Paid Promotions: Has Facebook Turned into the Grinch?

Has Facebook Turned into the Grinch?
By Jody Hedlund, @JodyHedlund

As you know, your comments on Facebook (for both your Personal Accounts and Professional Pages) do NOT go out to all of your followers. In other words, if you share important updates or news on Facebook, only a fraction of friends and followers will actually have that update show up in their news feed. (If this is new information to you, go HERE to read all about it!)

Yes, this Facebook phenomena has long troubled me. But like everyone else, I've been helpless to change the downward spiral of Facebook's way of doing things.

What has become apparent over the past couple of years with the severe limitations in comment reach is that Facebook wants to make money. Their goal is to get people to PAY to "promote" or "boost" their comments (and yes, this is true even on your personal page!).

I've accepted that. And for the most part, I don't pay Facebook to promote any comments to my hard-earned followers (who by the way, follow me willingly and actually want to see my updates but usually don't realize they're not seeing them because of Facebook's stingy posting method).

Recently, however, my publisher put the ebook for A Noble Groom on sale for $3.49 during December (which is a good deal since the ebook is usually $9.99). I wanted my followers and friends to be aware of the sale and be able to get the book at the really good deal.

So I broke down and decided to pay for a Facebook comment boost.

I have over 5300 followers on my Page. So as I browsed through the costs of boosting a post, I picked a promotion I thought would reach the majority of my followers. I decided the $20 promotion would reach up to 6,400 people versus the $5 promotion which would only go to a maximum of 2,100 people.

Here's the promotion I picked:

Here's the 'boosted' comment I posted on Facebook:

So how did the promotion work?


The boosted post only reached 1738 people. When I paid the $20.00 I was under the impression that I would AT LEAST get within the range specified (2400-6400). Not only did it fall short, but it didn't even come close to reaching all my 5300 followers. The reach of 1,738 was in the range of the $5 promotion.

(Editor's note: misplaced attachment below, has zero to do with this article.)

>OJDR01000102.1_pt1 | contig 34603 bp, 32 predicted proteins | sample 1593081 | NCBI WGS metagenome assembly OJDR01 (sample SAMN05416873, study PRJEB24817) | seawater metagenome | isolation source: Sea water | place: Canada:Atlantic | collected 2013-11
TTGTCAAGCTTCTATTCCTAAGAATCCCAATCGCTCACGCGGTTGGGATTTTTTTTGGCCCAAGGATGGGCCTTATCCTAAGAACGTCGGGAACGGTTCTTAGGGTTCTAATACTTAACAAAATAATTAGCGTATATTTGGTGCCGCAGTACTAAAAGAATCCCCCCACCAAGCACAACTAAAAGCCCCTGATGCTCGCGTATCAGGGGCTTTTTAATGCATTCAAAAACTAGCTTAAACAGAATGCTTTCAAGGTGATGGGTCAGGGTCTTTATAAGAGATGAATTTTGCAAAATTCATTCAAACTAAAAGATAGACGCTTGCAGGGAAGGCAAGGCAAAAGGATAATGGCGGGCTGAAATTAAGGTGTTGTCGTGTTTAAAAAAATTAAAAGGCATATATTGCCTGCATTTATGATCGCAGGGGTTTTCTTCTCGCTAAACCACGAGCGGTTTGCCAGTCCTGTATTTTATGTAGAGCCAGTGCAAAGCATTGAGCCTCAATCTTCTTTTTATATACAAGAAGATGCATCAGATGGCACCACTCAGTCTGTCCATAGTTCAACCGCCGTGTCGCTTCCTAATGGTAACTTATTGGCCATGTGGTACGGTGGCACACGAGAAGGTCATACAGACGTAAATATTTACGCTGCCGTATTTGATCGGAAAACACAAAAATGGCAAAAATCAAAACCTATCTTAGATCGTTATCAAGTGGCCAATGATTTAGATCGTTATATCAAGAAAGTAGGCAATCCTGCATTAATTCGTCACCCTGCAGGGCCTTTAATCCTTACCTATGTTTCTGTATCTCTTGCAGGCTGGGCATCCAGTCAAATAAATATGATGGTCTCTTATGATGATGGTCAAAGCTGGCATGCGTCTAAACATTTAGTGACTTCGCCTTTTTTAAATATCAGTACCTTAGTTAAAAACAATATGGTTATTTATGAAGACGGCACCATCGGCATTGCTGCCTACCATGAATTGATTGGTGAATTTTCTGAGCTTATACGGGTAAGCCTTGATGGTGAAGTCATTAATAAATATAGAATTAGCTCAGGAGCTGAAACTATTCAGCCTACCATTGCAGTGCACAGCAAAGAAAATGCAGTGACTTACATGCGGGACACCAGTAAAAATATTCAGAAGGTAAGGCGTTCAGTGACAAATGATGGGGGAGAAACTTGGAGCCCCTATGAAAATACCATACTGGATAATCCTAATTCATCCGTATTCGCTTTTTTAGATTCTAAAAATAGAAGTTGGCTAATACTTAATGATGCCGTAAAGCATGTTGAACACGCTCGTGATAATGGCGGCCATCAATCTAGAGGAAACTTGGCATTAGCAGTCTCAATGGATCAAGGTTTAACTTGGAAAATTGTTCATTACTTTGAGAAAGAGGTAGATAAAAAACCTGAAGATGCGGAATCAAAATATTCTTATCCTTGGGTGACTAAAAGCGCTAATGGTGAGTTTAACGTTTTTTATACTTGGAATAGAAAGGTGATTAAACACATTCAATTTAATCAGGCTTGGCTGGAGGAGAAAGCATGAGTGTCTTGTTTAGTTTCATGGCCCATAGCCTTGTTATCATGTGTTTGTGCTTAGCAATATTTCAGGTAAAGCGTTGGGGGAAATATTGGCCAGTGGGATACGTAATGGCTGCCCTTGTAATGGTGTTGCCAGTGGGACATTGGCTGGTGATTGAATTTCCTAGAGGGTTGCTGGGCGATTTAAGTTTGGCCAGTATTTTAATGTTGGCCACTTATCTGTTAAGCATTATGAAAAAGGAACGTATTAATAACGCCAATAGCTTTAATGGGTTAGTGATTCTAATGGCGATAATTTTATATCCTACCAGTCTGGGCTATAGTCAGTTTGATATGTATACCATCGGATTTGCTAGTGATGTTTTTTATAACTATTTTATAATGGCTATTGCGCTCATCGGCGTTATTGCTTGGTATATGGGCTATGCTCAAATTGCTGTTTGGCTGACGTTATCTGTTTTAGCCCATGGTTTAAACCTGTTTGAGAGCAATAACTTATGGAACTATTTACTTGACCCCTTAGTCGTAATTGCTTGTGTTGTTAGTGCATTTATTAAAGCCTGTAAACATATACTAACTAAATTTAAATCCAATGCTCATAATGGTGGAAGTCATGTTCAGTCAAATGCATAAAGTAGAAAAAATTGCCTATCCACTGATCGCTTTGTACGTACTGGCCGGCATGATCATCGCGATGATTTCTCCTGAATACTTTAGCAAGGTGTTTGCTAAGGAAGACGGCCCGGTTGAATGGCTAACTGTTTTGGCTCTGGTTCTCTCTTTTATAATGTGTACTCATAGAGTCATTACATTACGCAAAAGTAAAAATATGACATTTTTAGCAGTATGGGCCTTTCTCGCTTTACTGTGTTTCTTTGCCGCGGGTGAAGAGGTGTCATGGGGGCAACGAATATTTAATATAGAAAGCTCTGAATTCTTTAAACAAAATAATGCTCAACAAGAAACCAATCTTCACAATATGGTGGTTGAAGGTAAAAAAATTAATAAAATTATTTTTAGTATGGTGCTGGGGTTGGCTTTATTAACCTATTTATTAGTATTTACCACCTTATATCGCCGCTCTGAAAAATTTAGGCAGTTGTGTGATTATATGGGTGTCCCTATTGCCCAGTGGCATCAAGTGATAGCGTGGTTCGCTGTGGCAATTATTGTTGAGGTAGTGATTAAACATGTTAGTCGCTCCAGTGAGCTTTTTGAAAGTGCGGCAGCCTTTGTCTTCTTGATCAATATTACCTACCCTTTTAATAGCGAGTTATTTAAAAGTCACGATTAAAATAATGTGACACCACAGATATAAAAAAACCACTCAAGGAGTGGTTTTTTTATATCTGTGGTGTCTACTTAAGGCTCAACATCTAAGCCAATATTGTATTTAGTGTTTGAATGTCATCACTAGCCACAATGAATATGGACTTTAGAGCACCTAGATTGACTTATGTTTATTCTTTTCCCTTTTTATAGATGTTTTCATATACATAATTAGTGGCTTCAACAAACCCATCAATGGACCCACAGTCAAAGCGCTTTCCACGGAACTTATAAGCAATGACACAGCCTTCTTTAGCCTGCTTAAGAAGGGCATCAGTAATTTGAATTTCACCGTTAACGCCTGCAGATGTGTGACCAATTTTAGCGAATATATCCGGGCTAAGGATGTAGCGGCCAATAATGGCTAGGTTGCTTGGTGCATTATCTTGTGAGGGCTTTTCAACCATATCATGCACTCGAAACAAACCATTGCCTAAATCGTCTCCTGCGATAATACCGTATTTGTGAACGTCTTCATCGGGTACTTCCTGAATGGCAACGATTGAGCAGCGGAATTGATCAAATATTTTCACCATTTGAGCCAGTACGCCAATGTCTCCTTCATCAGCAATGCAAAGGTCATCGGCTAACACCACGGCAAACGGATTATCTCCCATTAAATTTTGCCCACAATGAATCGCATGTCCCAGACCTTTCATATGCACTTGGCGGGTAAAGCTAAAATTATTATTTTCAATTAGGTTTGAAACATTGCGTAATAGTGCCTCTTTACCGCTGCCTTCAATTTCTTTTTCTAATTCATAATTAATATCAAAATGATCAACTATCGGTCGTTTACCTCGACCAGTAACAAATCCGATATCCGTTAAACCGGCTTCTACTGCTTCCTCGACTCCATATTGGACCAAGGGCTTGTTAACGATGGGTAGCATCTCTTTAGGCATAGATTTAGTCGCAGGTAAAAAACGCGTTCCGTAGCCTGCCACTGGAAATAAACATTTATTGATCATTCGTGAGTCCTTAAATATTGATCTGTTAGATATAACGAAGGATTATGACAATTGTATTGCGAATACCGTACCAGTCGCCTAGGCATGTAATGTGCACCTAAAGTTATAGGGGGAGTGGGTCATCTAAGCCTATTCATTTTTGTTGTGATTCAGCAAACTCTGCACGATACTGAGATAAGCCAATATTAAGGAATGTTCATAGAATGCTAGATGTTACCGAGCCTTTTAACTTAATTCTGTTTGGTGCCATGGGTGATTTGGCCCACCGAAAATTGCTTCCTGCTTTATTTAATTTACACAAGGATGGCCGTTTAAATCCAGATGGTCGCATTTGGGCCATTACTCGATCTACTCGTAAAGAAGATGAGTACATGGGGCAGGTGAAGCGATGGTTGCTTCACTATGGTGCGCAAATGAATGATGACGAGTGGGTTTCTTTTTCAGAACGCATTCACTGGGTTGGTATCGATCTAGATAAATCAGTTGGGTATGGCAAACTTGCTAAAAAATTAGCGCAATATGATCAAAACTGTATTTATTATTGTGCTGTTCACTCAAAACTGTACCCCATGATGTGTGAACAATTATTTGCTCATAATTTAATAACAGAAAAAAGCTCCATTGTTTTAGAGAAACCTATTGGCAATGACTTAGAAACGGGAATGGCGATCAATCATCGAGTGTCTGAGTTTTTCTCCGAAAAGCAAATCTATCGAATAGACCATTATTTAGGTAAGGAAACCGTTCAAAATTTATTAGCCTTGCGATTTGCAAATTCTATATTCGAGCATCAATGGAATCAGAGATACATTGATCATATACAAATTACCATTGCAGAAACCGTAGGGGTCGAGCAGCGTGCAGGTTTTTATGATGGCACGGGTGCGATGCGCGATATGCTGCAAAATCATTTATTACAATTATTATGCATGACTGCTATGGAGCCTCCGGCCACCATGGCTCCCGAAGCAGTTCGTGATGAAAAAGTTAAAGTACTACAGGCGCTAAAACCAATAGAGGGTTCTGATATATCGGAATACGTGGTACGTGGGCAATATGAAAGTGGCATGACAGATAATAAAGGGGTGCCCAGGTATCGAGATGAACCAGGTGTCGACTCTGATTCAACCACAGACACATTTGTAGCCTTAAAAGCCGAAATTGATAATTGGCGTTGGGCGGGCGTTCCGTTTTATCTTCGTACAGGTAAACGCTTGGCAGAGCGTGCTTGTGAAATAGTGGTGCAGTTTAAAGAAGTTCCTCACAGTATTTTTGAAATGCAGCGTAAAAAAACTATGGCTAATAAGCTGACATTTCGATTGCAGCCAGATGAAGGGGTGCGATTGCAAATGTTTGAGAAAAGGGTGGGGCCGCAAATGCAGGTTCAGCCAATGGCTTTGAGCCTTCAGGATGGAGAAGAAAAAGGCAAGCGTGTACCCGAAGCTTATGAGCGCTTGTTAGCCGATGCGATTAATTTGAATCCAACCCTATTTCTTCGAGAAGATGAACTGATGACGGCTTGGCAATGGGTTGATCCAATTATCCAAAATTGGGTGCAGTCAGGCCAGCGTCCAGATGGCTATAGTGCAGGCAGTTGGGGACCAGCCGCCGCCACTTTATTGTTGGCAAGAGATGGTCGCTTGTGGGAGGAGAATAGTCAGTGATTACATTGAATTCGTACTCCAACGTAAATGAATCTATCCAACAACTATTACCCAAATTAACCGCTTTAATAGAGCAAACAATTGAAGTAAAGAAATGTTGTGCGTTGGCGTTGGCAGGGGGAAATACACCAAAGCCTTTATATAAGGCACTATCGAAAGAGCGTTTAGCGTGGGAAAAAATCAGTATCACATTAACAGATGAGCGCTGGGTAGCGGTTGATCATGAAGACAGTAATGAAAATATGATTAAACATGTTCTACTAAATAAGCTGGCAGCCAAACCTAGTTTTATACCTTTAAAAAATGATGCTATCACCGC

Here are the results:

I was REALLY disappointed. I felt like I wasted $20.00. Because the truth is, the boosted post didn't do ANY better than my usual posts. Most of the normal comments I make on my Page reach that many people or more.

Of course, I sent a complaint to Facebook about what happened and asked them either for a refund or to increase the reach of the promotion. I have to give them credit for responding within the day of my complaint. But I was extremely disappointed (again!) with how they handled the whole issue.

Here's how Facebook responded to my complaint:

"We appreciate you letting us know about the discrepancy you've been seeing between estimated and actual reach. We're aware of this issue and are working to make our reach estimates more accurate.

The reach you see when you promote your post is an estimate, not a guarantee. Your promotion may be seen by more or less people than indicated originally, but you'll only be charged for the actual reach of your promotion. 

We apologize for the confusion and appreciate your patience as we continue to improve our reach estimates.

I reviewed the details of your campaign to confirm that all advertising services you were charged for met the conditions you selected when you placed your ad. After reviewing your account I can see that your ads were delivered as requested, so we can't offer you a refund at this time." (Emphasis mine)

So, in summary, I was NOT given a refund. The post was NOT promoted to the range that they originally said. I was NOT just "charged for the actual reach" of my promotion. I was basically given an apology for the "confusion" but told it's MY fault and that I have to live with it.

Recently, I've had a slew of awesome customer service. I had to call Audible about a missing credit, and they responded positively and immediately. I was SUPER impressed with how they handled the problem.

I also had to return a song on iTunes because it wasn't what I expected. And even though I didn't talk to anyone live, they responded positively and immediately also, without ANY questions or haggling.

In light of such positive experiences, I'm not only frustrated with the stingy way Facebook boosted my paid post, but I'm also incredibly frustrated in how they responded to my complaint.

Shouldn't Facebook be in the business of making happy customers who want to continue using their services? If they have confusing advertising, shouldn't they go out of their way to correct their mistakes? If they give a range, shouldn't they try to promote it to the middle or high end? Why not be generous? How would that hurt them?

Maybe bigger companies and corporations have better luck with Facebook Paid Promotions because they can put more money behind the promotion. But if Facebook is offering lower costing promotions to those of us who have small businesses (like authors), then I for one think they need to be fair, don't you?

I'm sorry to say, that Facebook reminds me of the Grinch. And a very stingy Grinch at that.

What's your Facebook experience been like lately? Have you paid for a promotion of a comment? How did it work for you?

P.S. I've posted my annual Christmas Letter over on my family blog: Hedlund Happenings. I invite you to stop by for a personal glimpse of my family and life! In the meantime, have a Merry Christmas! I'll be taking a short blogging vacation. See you back here on Tuesday, January 6th!

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